It is another feature of the invention to provide a very low power, implantable I-to-F converter circuit that accumulates input current (I) on a storage capacitor, generates a control voltage as a function of the charge on the storage capacitor, drives a VCO with the control voltage so as to produce a VCO output signal having a frequency (F) that varies as a function of the control voltage, and pumps a discrete charge off of the first capacitor under control of the frequency of the VCO signal so as to maintain the charge on the first capacitor at approximately zero, thereby converting input current (I) to an output frequency (F).

It is yet another feature of the invention to provide an implantable sensor having an hermetically sealed part and a non-hermetically sealed part, with electrical feed-through means for making electrical connections between the hermetically sealed part and the non-hermetically sealed part, and with a low power I-to-F converter circuit being included in the hermetically-sealed part.

BRIEF DESCRIPTION OF THE DRAWINGS

The above and other aspects, features and advantages of the present invention will be more apparent from the following more particular description thereof, presented in conjunction with the following drawings wherein:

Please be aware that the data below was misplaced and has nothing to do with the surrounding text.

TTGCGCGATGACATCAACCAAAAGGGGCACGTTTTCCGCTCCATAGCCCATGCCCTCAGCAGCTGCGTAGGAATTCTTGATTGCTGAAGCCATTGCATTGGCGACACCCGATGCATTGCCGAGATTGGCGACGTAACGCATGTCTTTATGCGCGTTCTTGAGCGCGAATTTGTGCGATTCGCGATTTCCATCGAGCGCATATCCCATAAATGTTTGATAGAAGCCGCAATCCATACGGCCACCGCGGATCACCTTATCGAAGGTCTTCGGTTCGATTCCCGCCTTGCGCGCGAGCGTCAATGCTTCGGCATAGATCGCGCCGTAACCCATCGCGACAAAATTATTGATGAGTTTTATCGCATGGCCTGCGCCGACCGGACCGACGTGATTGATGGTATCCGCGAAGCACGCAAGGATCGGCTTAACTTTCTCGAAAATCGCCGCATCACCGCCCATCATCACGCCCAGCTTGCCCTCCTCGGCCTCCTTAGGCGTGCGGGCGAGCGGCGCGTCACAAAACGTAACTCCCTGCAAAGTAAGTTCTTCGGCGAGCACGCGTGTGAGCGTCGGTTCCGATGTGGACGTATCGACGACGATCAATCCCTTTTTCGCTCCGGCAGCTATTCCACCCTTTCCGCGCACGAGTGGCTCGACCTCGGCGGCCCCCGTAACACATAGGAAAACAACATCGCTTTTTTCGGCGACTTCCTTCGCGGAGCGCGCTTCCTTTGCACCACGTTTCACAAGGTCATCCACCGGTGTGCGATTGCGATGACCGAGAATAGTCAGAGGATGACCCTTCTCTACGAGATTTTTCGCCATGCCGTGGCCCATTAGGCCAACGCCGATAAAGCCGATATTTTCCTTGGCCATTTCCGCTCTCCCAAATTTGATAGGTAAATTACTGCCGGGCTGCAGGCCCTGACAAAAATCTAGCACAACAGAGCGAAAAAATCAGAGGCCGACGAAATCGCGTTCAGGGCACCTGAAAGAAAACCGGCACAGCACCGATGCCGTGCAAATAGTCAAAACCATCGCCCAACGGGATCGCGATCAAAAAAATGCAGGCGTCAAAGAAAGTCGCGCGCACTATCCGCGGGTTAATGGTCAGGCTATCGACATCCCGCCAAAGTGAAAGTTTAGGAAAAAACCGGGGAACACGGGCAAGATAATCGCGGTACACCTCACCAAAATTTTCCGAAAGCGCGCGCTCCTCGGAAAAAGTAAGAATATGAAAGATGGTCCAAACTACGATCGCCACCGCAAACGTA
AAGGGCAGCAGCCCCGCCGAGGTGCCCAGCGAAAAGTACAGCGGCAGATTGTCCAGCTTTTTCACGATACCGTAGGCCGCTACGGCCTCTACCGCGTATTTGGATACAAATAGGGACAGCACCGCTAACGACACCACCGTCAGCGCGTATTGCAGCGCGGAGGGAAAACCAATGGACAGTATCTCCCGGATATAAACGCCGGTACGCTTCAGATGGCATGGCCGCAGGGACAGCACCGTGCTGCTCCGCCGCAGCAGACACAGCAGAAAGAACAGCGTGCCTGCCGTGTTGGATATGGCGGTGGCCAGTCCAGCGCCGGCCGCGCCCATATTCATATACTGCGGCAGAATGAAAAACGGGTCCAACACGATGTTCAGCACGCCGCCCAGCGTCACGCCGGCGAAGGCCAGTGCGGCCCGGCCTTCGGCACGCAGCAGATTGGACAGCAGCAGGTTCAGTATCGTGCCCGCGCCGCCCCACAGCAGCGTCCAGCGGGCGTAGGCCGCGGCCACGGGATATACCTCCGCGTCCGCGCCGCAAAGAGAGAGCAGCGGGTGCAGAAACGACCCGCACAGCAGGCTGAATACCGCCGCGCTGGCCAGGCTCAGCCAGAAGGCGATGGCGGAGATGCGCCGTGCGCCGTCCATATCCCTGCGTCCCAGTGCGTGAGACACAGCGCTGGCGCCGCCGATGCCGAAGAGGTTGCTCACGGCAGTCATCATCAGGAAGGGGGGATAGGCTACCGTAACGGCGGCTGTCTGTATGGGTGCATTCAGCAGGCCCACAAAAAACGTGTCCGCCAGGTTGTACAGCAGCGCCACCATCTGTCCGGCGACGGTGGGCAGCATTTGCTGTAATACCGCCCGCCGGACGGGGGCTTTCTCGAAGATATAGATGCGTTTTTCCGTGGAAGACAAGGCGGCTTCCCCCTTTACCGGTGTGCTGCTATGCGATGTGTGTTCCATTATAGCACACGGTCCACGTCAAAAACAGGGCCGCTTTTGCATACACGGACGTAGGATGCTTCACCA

FIG. 1 is a block diagram that illustrates multiple sensors/stimulators connected together using a two-conductor bus, which two-conductor bus may be connected to a controller;

FIG. 2 schematically illustrates a preferred manner of how a sensor made in accordance with the present invention may be connected with a controller and other sensors in a serial or daisy-chain fashion;

FIG. 3A shows a perspective, partially exploded, view of a sensor of the type used in the daisy chain of FIG. 2;

FIG. 3B illustrates a sectional side view of the sensor of FIG. 3A;

FIG. 3C illustrates a sectional top view of the sensor of FIG. 3A;

FIG. 3D illustrates a sectional end view of the sensor of FIG. 3A;

FIG. 4 depicts an implantable lead that includes a plurality of the sensors of FIGS. 3A-3D;

FIG. 5A is a functional block diagram of a simple daisy-chainable implantable sensor that includes an I-to-F converter circuit in accordance with the present invention;

FIG. 5B is a functional block diagram as in FIG. 5A, but wherein an alternate connection scheme is used for attaching additional sensors;

FIG. 5C is a functional block diagram as in FIG. 5A but wherein additional circuit functions are provided so that a wide variety of different sensors and a stimulator may be included within the same implantable sensor device, and wherein multiple I-to-F converter circuits are included as part of the device;

FIG. 6 is a timing diagram that illustrates input and output data sent to and received from an implantable sensor of the type shown in FIG. 5A, 5B or 5C;